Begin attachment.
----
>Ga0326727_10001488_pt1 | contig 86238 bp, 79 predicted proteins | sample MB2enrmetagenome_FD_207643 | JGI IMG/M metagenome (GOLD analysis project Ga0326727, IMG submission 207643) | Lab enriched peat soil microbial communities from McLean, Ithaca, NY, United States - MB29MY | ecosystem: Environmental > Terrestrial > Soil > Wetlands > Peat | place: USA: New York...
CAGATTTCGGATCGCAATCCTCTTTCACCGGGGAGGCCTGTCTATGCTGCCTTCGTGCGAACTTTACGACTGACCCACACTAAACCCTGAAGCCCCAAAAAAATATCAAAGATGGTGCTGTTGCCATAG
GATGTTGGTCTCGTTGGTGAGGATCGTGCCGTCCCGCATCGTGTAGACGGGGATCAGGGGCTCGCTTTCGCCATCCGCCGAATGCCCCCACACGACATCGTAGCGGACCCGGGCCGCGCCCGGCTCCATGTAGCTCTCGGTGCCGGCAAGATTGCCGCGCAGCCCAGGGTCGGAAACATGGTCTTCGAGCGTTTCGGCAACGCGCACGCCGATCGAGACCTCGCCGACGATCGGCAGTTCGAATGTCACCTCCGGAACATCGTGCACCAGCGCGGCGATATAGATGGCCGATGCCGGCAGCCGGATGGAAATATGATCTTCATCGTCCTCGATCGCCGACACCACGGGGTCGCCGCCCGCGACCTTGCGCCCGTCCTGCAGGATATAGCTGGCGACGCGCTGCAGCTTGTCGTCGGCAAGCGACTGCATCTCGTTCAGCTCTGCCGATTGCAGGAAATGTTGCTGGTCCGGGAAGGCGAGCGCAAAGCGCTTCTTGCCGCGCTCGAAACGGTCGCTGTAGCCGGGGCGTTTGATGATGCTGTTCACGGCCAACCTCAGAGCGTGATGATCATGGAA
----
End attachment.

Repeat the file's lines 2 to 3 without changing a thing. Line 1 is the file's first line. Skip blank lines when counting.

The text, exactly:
CAGATTTCGGATCGCAATCCTCTTTCACCGGGGAGGCCTGTCTATGCTGCCTTCGTGCGAACTTTACGACTGACCCACACTAAACCCTGAAGCCCCAAAAAAATATCAAAGATGGTGCTGTTGCCATAG
GATGTTGGTCTCGTTGGTGAGGATCGTGCCGTCCCGCATCGTGTAGACGGGGATCAGGGGCTCGCTTTCGCCATCCGCCGAATGCCCCCACACGACATCGTAGCGGACCCGGGCCGCGCCCGGCTCCATGTAGCTCTCGGTGCCGGCAAGATTGCCGCGCAGCCCAGGGTCGGAAACATGGTCTTCGAGCGTTTCGGCAACGCGCACGCCGATCGAGACCTCGCCGACGATCGGCAGTTCGAATGTCACCTCCGGAACATCGTGCACCAGCGCGGCGATATAGATGGCCGATGCCGGCAGCCGGATGGAAATATGATCTTCATCGTCCTCGATCGCCGACACCACGGGGTCGCCGCCCGCGACCTTGCGCCCGTCCTGCAGGATATAGCTGGCGACGCGCTGCAGCTTGTCGTCGGCAAGCGACTGCATCTCGTTCAGCTCTGCCGATTGCAGGAAATGTTGCTGGTCCGGGAAGGCGAGCGCAAAGCGCTTCTTGCCGCGCTCGAAACGGTCGCTGTAGCCGGGGCGTTTGATGATGCTGTTCACGGCCAACCTCAGAGCGTGATGATCATGGAA